An adviser association has warned that costs charged to the industry by ASIC could blow out even further under proposed legislation for the single disciplinary body, which would be tasked with investigating even the most minor of breaches.
AFA acting chief executive Phil Anderson told ifa the disciplinary system proposed by the government under its draft legislation released last month would see ASIC required to convene its Financial Services and Credit Panel (FSCP) for all levels of breach of an adviser’s legal obligations or the FASEA standards.
“We’re concerned about the low level type matters that might end up being considered by a FSCP that could lead to a very substantial number of matters, and that that will then drive up costs,” Mr Anderson said.
“In our view, it should only be the significant or serious matters that end up in front of a disciplinary panel. There’s no point having them look at someone who has missed their CPD target or someone who has got a minor issue with respect to inadequate documentation or compliance with one of the seven steps in the best interest duty safe harbour.”
Mr Anderson said the AFA had pushed for more clarity around the levels of breach that could be considered by the panel in its submission to the government’s consultation, and warned that if the panel needed to assess even minor offences, additional costs to the industry “would be substantial”.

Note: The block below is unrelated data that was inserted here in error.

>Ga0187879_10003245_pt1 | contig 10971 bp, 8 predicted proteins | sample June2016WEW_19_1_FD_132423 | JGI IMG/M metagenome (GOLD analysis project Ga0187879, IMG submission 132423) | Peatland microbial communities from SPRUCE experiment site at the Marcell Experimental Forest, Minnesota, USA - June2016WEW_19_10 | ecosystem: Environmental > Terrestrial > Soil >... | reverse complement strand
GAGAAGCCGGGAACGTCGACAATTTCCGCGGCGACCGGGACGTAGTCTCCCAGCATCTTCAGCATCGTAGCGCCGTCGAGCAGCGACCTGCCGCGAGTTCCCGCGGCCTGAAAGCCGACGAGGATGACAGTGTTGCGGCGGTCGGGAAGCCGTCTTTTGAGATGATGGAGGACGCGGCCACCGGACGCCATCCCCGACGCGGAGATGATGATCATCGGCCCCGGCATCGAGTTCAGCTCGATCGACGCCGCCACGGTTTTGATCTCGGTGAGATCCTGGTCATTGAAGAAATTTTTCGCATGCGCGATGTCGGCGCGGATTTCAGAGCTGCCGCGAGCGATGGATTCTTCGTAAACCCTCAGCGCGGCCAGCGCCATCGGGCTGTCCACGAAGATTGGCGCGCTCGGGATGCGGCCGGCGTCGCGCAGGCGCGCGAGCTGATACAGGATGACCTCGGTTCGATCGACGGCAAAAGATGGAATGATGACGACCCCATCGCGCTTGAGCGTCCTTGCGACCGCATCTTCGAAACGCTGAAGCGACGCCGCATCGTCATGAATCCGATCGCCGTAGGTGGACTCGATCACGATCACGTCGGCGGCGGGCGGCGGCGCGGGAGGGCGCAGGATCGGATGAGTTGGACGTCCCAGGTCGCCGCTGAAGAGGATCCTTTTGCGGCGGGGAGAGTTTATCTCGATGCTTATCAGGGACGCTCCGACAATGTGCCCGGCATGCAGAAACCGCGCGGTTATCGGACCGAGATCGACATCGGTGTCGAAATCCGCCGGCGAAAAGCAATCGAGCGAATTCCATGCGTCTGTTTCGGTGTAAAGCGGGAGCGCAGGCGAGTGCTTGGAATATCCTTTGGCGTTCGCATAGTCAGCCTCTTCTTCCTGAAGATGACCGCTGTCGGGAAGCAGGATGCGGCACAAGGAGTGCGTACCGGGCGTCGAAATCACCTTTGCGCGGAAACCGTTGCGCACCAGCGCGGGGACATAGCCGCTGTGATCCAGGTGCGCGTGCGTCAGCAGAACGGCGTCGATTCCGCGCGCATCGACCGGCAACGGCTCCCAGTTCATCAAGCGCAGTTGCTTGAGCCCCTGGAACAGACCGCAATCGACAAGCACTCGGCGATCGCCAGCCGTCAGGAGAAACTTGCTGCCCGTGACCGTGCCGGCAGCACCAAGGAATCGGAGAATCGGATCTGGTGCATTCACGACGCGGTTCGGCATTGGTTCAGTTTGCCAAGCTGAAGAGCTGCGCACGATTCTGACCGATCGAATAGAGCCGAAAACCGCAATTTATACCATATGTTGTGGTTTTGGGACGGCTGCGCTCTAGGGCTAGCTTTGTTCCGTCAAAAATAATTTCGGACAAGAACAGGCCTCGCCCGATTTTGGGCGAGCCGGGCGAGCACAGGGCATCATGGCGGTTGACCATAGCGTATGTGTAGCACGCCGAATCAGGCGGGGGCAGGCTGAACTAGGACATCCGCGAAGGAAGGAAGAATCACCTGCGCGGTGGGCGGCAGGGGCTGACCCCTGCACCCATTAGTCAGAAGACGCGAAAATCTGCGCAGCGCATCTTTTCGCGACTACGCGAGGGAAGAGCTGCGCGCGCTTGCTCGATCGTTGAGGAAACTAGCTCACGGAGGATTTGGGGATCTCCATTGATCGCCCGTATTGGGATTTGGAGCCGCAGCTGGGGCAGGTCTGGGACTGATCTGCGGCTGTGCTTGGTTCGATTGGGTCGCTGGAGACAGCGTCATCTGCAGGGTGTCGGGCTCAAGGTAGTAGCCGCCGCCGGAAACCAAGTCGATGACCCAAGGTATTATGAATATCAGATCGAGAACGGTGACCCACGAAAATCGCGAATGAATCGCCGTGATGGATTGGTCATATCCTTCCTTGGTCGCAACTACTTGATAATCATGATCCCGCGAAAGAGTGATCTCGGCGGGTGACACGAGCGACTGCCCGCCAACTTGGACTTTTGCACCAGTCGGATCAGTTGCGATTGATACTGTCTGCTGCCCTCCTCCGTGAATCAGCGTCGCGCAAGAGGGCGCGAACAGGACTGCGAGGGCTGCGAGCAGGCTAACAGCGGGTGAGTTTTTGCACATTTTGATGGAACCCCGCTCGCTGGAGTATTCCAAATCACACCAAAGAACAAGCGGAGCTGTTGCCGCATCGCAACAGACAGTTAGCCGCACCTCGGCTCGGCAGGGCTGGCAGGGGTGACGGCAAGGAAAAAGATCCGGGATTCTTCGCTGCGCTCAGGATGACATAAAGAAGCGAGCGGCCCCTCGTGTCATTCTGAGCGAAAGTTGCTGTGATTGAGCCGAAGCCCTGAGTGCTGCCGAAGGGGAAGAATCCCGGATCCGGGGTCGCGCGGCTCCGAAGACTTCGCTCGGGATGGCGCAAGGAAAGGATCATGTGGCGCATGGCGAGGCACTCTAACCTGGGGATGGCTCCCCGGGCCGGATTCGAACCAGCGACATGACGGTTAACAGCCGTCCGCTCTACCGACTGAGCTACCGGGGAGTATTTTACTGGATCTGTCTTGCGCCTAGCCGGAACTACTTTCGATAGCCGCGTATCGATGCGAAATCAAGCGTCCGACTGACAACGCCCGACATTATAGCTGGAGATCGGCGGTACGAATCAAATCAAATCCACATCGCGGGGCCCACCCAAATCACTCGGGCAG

“We understand that the purpose is to put in place a range of other disciplinary measures other than bannings, but that should not be dealing with administrative matters – that should be dealing with more material, significant matters,” he said.
“Licensees already have that role and where those things are identified and they need to be remediated, that is the licensee’s responsibility. We want this to be focused on more serious matters and if that’s the case, the cost of this will not blow out.”
While the corporate regulator had had its funding reduced slightly from $772 million to $717 million in this year’s budget, Mr Anderson said the association expected additional costs on top of these figures to establish and run the disciplinary body.
“At the aggregate level you don’t know how the funding flows through to the parts of ASIC we take most interest in such as the adviser section, and you compound that by saying the disciplinary body regime is supposed to start from 1 January, so what is that going to mean for resourcing requirements and needs,” he said.
“It’s not hugely clear to me how that’s been taken into account. There will be a registration fee for financial advisers, but I don’t expect that is going to be the sole mechanism of funding the disciplinary body – there will be a provision for increasing the ASIC funding levy.
“And based upon the draft of how it would operate, they would be looking at a very large number of matters so it would be a key driver of costs.”
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